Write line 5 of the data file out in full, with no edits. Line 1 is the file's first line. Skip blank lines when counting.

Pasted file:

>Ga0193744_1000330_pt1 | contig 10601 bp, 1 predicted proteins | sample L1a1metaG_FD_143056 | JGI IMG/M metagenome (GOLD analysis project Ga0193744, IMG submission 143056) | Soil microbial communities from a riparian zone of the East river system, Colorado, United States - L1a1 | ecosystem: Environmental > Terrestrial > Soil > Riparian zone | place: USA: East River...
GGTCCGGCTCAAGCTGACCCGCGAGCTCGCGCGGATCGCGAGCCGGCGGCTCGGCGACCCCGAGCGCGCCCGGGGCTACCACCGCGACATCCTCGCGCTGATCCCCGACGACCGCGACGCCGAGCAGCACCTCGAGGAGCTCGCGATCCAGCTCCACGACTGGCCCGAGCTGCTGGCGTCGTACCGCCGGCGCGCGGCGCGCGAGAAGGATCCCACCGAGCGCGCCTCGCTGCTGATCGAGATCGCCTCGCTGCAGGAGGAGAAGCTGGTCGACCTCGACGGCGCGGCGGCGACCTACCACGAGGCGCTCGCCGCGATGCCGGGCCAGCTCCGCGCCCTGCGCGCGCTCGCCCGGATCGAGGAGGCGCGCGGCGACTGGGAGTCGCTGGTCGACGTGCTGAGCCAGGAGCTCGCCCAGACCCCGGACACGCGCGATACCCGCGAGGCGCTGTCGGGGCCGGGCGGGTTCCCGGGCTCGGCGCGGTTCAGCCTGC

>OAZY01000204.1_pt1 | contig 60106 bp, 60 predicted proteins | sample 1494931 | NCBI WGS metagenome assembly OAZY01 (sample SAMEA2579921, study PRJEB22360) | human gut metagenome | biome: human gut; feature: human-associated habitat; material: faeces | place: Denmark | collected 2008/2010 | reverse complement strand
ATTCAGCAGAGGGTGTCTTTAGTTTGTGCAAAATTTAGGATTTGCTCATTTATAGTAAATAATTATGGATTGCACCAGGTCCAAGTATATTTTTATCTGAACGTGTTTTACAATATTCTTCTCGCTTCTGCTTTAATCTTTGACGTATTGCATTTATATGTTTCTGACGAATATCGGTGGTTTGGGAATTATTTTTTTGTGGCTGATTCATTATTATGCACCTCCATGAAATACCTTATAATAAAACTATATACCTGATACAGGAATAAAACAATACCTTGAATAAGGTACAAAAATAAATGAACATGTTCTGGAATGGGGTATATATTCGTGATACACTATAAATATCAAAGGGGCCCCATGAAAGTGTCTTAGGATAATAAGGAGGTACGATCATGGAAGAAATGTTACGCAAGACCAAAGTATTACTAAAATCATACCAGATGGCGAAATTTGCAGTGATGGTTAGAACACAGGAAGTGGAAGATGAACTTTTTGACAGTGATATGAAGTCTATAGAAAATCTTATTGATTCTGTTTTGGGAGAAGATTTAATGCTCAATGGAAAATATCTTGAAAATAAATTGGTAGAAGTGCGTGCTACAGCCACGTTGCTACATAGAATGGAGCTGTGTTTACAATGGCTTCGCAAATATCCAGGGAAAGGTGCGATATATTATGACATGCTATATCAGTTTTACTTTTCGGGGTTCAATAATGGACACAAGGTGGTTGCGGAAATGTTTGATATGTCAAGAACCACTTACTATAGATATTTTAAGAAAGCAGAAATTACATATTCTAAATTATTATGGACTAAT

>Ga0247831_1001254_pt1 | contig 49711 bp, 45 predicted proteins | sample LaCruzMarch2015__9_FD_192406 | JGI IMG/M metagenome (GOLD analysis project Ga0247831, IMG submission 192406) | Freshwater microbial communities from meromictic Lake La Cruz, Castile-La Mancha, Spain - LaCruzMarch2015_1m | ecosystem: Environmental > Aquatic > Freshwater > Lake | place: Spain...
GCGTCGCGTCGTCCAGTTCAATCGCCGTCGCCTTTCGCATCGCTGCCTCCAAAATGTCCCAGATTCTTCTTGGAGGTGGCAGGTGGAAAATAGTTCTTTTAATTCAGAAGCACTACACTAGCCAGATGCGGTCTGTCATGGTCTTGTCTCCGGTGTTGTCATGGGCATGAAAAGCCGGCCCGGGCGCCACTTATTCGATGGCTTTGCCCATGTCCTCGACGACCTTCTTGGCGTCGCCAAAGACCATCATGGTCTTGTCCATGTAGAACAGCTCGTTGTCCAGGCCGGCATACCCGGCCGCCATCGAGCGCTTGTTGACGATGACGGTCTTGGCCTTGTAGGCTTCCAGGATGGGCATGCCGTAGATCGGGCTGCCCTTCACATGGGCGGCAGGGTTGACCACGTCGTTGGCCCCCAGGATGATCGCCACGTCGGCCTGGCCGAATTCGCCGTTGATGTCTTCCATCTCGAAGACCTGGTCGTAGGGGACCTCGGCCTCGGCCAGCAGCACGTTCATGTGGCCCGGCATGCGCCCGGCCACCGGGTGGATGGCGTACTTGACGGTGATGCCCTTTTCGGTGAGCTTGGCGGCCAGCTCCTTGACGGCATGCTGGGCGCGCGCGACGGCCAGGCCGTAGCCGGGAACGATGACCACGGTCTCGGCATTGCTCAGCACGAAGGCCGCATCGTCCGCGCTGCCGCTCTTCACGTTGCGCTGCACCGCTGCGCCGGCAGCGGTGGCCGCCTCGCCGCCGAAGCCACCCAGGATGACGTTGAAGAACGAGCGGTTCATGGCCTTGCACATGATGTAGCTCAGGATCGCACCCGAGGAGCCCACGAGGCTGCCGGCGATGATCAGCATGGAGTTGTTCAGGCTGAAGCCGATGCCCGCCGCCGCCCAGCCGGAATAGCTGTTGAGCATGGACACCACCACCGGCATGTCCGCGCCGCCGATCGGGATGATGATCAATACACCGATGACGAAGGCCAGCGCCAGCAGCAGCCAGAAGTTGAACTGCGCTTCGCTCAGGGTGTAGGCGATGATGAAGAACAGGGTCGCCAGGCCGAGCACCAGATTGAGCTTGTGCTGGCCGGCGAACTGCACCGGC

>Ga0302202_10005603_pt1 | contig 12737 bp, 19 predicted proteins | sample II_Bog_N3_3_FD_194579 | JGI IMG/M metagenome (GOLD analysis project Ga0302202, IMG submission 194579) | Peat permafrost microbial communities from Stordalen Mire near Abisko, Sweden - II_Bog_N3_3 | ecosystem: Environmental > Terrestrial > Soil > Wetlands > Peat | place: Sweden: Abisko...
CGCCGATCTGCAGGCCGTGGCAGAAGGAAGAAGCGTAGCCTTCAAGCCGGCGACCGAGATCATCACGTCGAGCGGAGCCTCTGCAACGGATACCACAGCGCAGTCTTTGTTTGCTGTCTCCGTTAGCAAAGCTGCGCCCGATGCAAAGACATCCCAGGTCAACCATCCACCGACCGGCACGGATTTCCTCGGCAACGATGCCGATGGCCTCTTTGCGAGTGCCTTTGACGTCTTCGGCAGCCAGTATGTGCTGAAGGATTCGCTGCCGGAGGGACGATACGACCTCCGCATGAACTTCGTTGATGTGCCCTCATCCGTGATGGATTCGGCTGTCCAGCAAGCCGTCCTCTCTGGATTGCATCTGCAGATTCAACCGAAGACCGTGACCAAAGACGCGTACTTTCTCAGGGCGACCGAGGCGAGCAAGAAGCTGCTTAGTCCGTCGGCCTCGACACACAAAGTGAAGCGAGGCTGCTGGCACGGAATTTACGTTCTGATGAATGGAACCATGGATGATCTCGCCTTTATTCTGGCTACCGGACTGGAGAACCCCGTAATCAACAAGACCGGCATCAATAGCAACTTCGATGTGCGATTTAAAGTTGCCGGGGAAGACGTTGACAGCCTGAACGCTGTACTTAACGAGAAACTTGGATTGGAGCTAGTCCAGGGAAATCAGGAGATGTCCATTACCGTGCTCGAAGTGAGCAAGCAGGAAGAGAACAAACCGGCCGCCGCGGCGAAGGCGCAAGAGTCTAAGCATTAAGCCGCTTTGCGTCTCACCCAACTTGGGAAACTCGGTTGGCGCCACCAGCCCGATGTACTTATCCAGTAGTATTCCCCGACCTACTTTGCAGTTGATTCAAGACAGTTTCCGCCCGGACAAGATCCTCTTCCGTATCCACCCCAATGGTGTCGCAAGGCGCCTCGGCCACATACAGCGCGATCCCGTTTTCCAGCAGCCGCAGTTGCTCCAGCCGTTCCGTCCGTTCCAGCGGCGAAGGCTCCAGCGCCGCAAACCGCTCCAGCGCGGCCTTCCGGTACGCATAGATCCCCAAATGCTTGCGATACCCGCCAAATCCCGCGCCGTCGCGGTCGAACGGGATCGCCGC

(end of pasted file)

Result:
>Ga0247831_1001254_pt1 | contig 49711 bp, 45 predicted proteins | sample LaCruzMarch2015__9_FD_192406 | JGI IMG/M metagenome (GOLD analysis project Ga0247831, IMG submission 192406) | Freshwater microbial communities from meromictic Lake La Cruz, Castile-La Mancha, Spain - LaCruzMarch2015_1m | ecosystem: Environmental > Aquatic > Freshwater > Lake | place: Spain...